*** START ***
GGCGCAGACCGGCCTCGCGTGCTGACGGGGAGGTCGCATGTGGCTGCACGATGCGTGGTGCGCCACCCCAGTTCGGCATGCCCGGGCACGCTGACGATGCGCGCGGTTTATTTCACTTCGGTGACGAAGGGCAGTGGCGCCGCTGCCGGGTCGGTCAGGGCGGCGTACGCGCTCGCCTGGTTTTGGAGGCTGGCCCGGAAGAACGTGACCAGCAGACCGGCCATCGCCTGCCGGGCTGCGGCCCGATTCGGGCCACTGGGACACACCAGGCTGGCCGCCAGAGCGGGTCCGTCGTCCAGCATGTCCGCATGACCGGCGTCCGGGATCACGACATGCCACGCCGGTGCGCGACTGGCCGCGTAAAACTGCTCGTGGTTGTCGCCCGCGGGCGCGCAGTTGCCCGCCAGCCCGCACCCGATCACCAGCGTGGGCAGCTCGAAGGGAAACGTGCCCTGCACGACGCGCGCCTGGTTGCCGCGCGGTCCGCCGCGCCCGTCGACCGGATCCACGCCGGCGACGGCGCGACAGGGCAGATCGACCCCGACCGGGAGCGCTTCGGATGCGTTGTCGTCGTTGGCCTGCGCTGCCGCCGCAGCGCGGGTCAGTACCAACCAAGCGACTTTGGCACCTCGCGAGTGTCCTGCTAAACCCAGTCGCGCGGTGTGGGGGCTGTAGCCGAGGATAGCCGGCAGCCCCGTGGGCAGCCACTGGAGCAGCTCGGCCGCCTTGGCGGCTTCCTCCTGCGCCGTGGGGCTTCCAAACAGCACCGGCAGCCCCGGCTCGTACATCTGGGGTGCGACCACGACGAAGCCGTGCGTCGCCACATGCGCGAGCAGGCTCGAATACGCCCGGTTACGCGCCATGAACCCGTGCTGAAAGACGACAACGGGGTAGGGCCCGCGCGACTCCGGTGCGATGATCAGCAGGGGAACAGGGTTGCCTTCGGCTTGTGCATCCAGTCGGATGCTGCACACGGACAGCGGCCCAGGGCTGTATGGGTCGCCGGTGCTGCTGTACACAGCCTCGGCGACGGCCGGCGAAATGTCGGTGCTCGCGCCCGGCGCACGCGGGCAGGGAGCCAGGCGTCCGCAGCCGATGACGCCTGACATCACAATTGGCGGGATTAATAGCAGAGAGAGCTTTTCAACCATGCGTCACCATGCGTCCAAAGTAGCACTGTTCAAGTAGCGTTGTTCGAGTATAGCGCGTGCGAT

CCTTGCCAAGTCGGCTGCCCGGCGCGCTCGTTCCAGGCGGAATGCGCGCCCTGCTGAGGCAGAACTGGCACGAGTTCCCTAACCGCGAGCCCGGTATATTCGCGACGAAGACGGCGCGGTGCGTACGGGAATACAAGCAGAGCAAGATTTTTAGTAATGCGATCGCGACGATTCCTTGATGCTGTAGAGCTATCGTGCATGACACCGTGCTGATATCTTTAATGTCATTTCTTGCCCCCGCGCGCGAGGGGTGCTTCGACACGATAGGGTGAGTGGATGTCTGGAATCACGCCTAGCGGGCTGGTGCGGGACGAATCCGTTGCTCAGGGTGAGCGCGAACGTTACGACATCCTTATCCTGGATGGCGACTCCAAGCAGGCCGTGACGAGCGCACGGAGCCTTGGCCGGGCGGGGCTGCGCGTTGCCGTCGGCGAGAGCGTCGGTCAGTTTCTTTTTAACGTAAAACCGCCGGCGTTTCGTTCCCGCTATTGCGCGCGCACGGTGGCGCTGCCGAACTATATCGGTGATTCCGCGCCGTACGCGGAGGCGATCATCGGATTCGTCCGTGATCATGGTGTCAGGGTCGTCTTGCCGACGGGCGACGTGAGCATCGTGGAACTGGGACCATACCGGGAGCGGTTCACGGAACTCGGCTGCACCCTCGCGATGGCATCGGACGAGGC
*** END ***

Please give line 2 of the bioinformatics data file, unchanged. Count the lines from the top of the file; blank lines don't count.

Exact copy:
CCTTGCCAAGTCGGCTGCCCGGCGCGCTCGTTCCAGGCGGAATGCGCGCCCTGCTGAGGCAGAACTGGCACGAGTTCCCTAACCGCGAGCCCGGTATATTCGCGACGAAGACGGCGCGGTGCGTACGGGAATACAAGCAGAGCAAGATTTTTAGTAATGCGATCGCGACGATTCCTTGATGCTGTAGAGCTATCGTGCATGACACCGTGCTGATATCTTTAATGTCATTTCTTGCCCCCGCGCGCGAGGGGTGCTTCGACACGATAGGGTGAGTGGATGTCTGGAATCACGCCTAGCGGGCTGGTGCGGGACGAATCCGTTGCTCAGGGTGAGCGCGAACGTTACGACATCCTTATCCTGGATGGCGACTCCAAGCAGGCCGTGACGAGCGCACGGAGCCTTGGCCGGGCGGGGCTGCGCGTTGCCGTCGGCGAGAGCGTCGGTCAGTTTCTTTTTAACGTAAAACCGCCGGCGTTTCGTTCCCGCTATTGCGCGCGCACGGTGGCGCTGCCGAACTATATCGGTGATTCCGCGCCGTACGCGGAGGCGATCATCGGATTCGTCCGTGATCATGGTGTCAGGGTCGTCTTGCCGACGGGCGACGTGAGCATCGTGGAACTGGGACCATACCGGGAGCGGTTCACGGAACTCGGCTGCACCCTCGCGATGGCATCGGACGAGGC